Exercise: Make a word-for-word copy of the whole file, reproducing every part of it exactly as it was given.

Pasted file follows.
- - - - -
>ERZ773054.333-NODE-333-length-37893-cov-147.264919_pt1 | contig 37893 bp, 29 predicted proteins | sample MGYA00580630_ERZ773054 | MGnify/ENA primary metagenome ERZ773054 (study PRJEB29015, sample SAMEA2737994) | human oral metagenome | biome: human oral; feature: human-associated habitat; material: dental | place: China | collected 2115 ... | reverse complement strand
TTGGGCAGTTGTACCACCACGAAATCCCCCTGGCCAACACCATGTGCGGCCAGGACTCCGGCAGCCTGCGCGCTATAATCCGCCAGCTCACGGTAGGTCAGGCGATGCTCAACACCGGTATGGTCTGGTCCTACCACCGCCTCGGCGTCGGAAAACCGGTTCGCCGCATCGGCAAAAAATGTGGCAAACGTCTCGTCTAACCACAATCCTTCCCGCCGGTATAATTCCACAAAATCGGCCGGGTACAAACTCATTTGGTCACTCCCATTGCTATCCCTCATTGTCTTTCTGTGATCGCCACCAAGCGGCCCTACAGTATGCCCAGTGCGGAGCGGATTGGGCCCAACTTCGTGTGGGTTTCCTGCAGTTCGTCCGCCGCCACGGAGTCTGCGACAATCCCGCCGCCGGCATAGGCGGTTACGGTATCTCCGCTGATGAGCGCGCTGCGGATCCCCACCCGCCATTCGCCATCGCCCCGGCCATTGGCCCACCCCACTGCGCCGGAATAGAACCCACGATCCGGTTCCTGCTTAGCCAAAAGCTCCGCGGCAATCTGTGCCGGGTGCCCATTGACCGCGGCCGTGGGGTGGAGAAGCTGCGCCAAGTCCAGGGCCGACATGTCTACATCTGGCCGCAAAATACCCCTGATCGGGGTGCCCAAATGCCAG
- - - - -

>ERZ773054.333-NODE-333-length-37893-cov-147.264919_pt1 | contig 37893 bp, 29 predicted proteins | sample MGYA00580630_ERZ773054 | MGnify/ENA primary metagenome ERZ773054 (study PRJEB29015, sample SAMEA2737994) | human oral metagenome | biome: human oral; feature: human-associated habitat; material: dental | place: China | collected 2115 ... | reverse complement strand
TTGGGCAGTTGTACCACCACGAAATCCCCCTGGCCAACACCATGTGCGGCCAGGACTCCGGCAGCCTGCGCGCTATAATCCGCCAGCTCACGGTAGGTCAGGCGATGCTCAACACCGGTATGGTCTGGTCCTACCACCGCCTCGGCGTCGGAAAACCGGTTCGCCGCATCGGCAAAAAATGTGGCAAACGTCTCGTCTAACCACAATCCTTCCCGCCGGTATAATTCCACAAAATCGGCCGGGTACAAACTCATTTGGTCACTCCCATTGCTATCCCTCATTGTCTTTCTGTGATCGCCACCAAGCGGCCCTACAGTATGCCCAGTGCGGAGCGGATTGGGCCCAACTTCGTGTGGGTTTCCTGCAGTTCGTCCGCCGCCACGGAGTCTGCGACAATCCCGCCGCCGGCATAGGCGGTTACGGTATCTCCGCTGATGAGCGCGCTGCGGATCCCCACCCGCCATTCGCCATCGCCCCGGCCATTGGCCCACCCCACTGCGCCGGAATAGAACCCACGATCCGGTTCCTGCTTAGCCAAAAGCTCCGCGGCAATCTGTGCCGGGTGCCCATTGACCGCGGCCGTGGGGTGGAGAAGCTGCGCCAAGTCCAGGGCCGACATGTCTACATCTGGCCGCAAAATACCCCTGATCGGGGTGCCCAAATGCCAG